When John Barianos, a master craftsman from Greece, restores the inside of a historic building, he often insists on using the real things.
That's why he recently traveled to Italy and scoured caves near Siena to hunt for the original marble that was used in the Willard Hotel lobby and Peacock Alley promenade around the turn of the 20th century.
"Everyone there told me that no more marble that color existed," said Barianos, 52, who speaks several languages. "But I spent a month going from one cave to another in different Italian mountains until I found it."
To restore historic buildings, Barianos applies the same family secrets that have been used for more than a century on the Greek island of Rhodes, where his brothers still run a studio.
One of his special recipes for scagliola -- an imitation marble -- will be used to re-create the illusion of marble columns in the restored grand Pennsylvania Avenue hotel.
"Scagliola is a lost art," said Barianos, who also has been commissioned to do work at the Washington Cathedral, the Pension Building, the White House, the U.S. Capitol, Ford's Theatre and the Shoreham and Hay Adams hotels, as well as the artificial trees and rocks at the National Zoo.
Barianos and his employes work in several mediums -- fiberglass, terra cotta, plaster, metal, bronze and marble. "No one in this area uses all these mediums and does the combination of work we do," Barianos said.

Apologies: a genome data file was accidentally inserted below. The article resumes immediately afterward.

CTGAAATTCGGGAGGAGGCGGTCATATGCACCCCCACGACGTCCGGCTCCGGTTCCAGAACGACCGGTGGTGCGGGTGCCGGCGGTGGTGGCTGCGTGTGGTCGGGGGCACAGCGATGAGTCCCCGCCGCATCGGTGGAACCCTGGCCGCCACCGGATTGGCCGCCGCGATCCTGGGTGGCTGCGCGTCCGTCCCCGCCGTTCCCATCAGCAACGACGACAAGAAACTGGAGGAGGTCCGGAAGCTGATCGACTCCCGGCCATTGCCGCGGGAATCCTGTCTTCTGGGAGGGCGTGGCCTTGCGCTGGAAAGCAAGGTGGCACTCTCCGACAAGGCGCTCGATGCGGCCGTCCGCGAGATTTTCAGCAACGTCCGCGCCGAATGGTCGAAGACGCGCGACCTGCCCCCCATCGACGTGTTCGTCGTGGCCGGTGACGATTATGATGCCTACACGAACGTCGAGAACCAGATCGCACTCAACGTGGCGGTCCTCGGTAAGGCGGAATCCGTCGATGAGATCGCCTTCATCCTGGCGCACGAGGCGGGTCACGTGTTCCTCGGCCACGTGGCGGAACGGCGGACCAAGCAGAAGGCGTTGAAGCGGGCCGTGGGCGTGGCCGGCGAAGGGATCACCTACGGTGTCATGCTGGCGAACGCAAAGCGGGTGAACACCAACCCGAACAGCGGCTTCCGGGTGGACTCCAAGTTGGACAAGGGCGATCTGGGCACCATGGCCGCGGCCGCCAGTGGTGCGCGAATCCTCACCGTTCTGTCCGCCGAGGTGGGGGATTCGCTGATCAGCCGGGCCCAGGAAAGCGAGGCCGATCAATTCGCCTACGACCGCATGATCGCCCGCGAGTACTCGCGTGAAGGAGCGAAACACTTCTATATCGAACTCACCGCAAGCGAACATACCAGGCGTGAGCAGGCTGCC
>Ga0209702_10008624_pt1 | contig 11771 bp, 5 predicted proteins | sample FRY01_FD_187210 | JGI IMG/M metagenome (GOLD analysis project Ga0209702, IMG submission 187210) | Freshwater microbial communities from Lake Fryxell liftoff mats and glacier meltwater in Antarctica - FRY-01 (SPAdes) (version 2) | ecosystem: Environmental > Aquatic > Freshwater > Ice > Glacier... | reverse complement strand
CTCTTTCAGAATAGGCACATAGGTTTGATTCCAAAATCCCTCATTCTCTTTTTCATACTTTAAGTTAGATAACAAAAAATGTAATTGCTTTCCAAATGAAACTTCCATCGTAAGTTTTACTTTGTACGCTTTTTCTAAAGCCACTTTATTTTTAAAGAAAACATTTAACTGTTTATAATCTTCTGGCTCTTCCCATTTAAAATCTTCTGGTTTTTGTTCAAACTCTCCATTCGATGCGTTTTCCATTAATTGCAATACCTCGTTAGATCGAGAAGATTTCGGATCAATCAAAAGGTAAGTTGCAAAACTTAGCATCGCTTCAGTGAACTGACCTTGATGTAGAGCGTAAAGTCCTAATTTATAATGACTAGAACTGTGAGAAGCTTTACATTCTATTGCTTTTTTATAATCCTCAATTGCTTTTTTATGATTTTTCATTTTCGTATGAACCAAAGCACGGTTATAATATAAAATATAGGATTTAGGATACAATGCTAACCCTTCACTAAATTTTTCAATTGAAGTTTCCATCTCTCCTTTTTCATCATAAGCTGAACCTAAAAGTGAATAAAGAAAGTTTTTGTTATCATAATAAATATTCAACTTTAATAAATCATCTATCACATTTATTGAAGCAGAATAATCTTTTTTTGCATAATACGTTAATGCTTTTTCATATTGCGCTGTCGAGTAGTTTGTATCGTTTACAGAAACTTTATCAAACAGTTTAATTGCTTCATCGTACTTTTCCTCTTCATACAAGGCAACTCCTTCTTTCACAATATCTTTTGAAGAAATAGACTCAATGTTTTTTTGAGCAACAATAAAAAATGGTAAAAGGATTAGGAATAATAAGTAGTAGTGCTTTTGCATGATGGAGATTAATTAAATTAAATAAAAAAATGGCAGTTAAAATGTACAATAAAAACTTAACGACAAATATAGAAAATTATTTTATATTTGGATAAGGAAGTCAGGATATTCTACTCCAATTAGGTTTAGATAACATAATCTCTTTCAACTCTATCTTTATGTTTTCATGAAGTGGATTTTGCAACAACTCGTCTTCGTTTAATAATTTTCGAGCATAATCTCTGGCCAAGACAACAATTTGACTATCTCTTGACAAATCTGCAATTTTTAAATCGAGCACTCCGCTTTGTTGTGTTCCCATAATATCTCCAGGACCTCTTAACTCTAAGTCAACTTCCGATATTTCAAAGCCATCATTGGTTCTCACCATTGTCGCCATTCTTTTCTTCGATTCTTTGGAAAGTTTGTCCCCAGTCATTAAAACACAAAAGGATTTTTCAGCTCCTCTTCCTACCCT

Barianos' Rockville studio, which specializes in plaster molds and ornamental decorations and paintings, employs a variety of craftsmen, including architectural sculptors, designers, artists, preservers, restoration technologists, engineers and architectural consultants. Sometimes, Barianos brings over craftsmen from Greece and Italy for his projects.
Barianos, who came to this country in 1967, said that he never advertises his talents. But getting business doesn't seem to be a problem.
At the Old Post Office on Pennsylvania Avenue, and inside Ford's Theatre, he made replicas of designs and restored deteriorated columns. Barianos also did extensive repairs on the ceiling of the Treasury Building, where he used glass fiber, reinforced plaster and concrete to reconstruct delicate moldings.
When lightning destroyed the original stone on Washington's historic Army War College, Barianos made molds of the remaining pieces and cast exact replicas out of glass-reinforced concrete.
"I get business from one architect to the other, one builder to the other," he said.
The entire Barianos family shares in his restoration projects. Barianos' son, Vasilios, 27, runs the company. His daughter, Theodosia, 22, translated the specifications of the Willard Hotel into English after he wrote them in his first language, Greek. And his wife, Helen, 48, used special gilding techniques three years ago to help him prepare the 23-carat gold-leaf finish for the interior of the king of Saudi Arabia's palace.